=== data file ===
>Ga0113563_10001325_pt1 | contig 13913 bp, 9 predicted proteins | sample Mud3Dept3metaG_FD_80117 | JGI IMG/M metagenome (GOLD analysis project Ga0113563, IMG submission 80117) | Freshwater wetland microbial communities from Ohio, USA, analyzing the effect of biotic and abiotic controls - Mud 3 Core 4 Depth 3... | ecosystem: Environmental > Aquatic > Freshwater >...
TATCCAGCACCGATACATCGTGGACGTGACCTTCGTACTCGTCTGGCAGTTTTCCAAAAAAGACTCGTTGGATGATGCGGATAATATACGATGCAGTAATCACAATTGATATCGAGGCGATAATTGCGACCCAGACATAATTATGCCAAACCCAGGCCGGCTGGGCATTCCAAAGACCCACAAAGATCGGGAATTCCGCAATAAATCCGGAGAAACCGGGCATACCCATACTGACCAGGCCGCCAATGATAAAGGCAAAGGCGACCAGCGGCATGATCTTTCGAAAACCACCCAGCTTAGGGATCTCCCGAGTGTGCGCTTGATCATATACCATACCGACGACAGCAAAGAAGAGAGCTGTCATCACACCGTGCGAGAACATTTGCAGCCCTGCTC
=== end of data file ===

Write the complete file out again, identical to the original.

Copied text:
>Ga0113563_10001325_pt1 | contig 13913 bp, 9 predicted proteins | sample Mud3Dept3metaG_FD_80117 | JGI IMG/M metagenome (GOLD analysis project Ga0113563, IMG submission 80117) | Freshwater wetland microbial communities from Ohio, USA, analyzing the effect of biotic and abiotic controls - Mud 3 Core 4 Depth 3... | ecosystem: Environmental > Aquatic > Freshwater >...
TATCCAGCACCGATACATCGTGGACGTGACCTTCGTACTCGTCTGGCAGTTTTCCAAAAAAGACTCGTTGGATGATGCGGATAATATACGATGCAGTAATCACAATTGATATCGAGGCGATAATTGCGACCCAGACATAATTATGCCAAACCCAGGCCGGCTGGGCATTCCAAAGACCCACAAAGATCGGGAATTCCGCAATAAATCCGGAGAAACCGGGCATACCCATACTGACCAGGCCGCCAATGATAAAGGCAAAGGCGACCAGCGGCATGATCTTTCGAAAACCACCCAGCTTAGGGATCTCCCGAGTGTGCGCTTGATCATATACCATACCGACGACAGCAAAGAAGAGAGCTGTCATCACACCGTGCGAGAACATTTGCAGCCCTGCTC